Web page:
Data from: Kokanee–sockeye salmon hybridization leads to intermediate morphology and resident life history: implications for fisheries management
Elliott, Lucas D.
Ward, Hillary G. M.
Russello, Michael A.
Published Jul 11, 2020 on Dryad.
Cite this dataset
Elliott, Lucas D.; Ward, Hillary G. M.; Russello, Michael A. (2020). Data from: Kokanee–sockeye salmon hybridization leads to intermediate morphology and resident life history: implications for fisheries management [Dataset]. Dryad. https://doi.org/10.5061/dryad.b9r9160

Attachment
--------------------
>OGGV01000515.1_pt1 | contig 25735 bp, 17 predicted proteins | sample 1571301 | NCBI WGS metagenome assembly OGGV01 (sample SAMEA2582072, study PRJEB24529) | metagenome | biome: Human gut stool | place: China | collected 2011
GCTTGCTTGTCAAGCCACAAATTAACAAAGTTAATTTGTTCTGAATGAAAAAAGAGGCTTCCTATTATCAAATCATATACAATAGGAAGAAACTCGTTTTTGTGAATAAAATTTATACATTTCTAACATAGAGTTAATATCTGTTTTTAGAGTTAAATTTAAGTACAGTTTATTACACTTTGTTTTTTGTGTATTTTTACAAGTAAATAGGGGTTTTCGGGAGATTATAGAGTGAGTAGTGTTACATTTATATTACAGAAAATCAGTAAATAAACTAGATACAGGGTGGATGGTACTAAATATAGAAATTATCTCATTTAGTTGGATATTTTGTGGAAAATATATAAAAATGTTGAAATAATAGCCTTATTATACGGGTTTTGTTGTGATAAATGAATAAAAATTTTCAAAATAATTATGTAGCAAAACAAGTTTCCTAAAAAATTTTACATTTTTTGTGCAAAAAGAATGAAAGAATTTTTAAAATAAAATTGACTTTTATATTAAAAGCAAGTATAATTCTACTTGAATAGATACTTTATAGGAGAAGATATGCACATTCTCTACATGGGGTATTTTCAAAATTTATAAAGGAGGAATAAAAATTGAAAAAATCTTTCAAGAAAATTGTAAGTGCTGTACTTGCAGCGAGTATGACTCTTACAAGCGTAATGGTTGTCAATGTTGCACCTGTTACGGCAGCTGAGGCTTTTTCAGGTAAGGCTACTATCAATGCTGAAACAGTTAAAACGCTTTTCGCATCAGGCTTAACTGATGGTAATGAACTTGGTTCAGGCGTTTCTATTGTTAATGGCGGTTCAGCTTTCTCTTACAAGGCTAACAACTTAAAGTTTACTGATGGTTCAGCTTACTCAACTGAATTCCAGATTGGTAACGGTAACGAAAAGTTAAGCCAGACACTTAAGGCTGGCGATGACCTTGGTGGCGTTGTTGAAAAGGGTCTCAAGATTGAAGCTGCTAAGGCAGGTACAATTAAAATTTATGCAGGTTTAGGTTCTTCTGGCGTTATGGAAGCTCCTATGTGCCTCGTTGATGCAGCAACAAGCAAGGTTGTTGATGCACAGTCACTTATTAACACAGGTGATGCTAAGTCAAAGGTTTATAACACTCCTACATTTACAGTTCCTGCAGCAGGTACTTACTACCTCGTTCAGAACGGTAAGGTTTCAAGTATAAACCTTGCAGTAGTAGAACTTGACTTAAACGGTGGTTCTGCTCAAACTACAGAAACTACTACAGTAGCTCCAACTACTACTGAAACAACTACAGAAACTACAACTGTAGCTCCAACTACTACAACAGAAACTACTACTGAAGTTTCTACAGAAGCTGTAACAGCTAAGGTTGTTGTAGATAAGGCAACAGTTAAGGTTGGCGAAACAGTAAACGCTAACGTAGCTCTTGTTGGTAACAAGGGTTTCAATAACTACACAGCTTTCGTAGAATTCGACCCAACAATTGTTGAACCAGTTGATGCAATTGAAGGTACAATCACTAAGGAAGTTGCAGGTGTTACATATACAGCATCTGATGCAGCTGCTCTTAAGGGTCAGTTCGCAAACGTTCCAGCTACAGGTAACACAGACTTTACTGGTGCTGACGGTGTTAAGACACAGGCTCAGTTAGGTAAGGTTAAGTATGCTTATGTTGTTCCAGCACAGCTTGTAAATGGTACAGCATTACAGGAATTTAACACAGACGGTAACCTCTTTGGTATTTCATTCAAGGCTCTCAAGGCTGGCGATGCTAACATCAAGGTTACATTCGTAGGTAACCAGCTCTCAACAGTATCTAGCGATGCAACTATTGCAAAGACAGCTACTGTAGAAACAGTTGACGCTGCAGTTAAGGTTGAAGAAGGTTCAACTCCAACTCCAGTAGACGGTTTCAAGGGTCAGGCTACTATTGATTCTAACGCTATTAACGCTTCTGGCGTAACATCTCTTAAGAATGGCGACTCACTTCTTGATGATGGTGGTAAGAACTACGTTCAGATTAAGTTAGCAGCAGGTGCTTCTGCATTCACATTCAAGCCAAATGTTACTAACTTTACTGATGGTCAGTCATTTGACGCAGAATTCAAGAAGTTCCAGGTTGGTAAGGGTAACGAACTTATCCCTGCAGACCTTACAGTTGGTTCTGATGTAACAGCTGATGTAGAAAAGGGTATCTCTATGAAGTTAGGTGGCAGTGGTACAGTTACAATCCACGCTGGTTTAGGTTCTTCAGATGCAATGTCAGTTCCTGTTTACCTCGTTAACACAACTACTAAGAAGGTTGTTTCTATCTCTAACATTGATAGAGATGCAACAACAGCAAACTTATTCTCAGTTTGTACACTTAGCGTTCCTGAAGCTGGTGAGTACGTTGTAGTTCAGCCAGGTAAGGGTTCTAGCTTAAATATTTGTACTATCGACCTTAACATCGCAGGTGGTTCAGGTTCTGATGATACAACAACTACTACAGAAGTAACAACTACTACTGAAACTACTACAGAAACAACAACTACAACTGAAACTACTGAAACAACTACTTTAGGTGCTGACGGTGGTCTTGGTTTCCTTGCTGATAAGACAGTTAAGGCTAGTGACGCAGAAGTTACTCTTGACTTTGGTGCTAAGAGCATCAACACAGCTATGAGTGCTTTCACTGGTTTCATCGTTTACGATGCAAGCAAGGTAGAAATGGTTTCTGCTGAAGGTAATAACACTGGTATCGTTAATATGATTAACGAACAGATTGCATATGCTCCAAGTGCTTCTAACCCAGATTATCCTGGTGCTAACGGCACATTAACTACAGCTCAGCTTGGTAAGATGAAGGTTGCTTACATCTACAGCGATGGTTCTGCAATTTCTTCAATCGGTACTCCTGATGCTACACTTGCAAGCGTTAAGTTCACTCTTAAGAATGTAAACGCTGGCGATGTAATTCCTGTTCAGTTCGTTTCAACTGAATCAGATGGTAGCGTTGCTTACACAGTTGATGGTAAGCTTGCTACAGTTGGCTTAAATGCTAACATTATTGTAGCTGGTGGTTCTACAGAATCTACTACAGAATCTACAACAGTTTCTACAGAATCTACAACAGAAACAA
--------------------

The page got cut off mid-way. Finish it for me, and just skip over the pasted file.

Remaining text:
Stocking programs designed to return extirpated species to their historical range have become increasingly prevalent, punctuating the need to better understand the risks posed to recipient ecosystems. Here, we investigated the genetic and biological consequences of an anadromous sockeye salmon (Oncorhynchus nerka) stocking program in Skaha Lake, British Columbia, where substantial levels of hybridization/introgression with the native freshwater resident ecotype (kokanee) have been detected. We genetically-assigned 543 individuals (adult spawners, age-0 juveniles) to estimate stock proportions (pure-stock sockeye/kokanee or hybrid) between 2010 and 2017, with a subset undergoing otolith microchemistry analysis to determine migratory life history and maternal ancestry. Proportion of hybrid spawners varied from 5-20% across sampling years, while hybrid age-0 juveniles remained relatively constant (~11%). Hybrid spawners exhibited intermediate size relative to pure-stocks, with the vast majority being non-anadromous (92%) and of resident maternal ancestry (76%). Our results provide empirical support for previously hypothesized mechanisms of hybridization between O. nerka life-history forms, and underscore the importance of continued monitoring of stocking programs to quantify long-term fitness impacts of introgression and refine management strategies.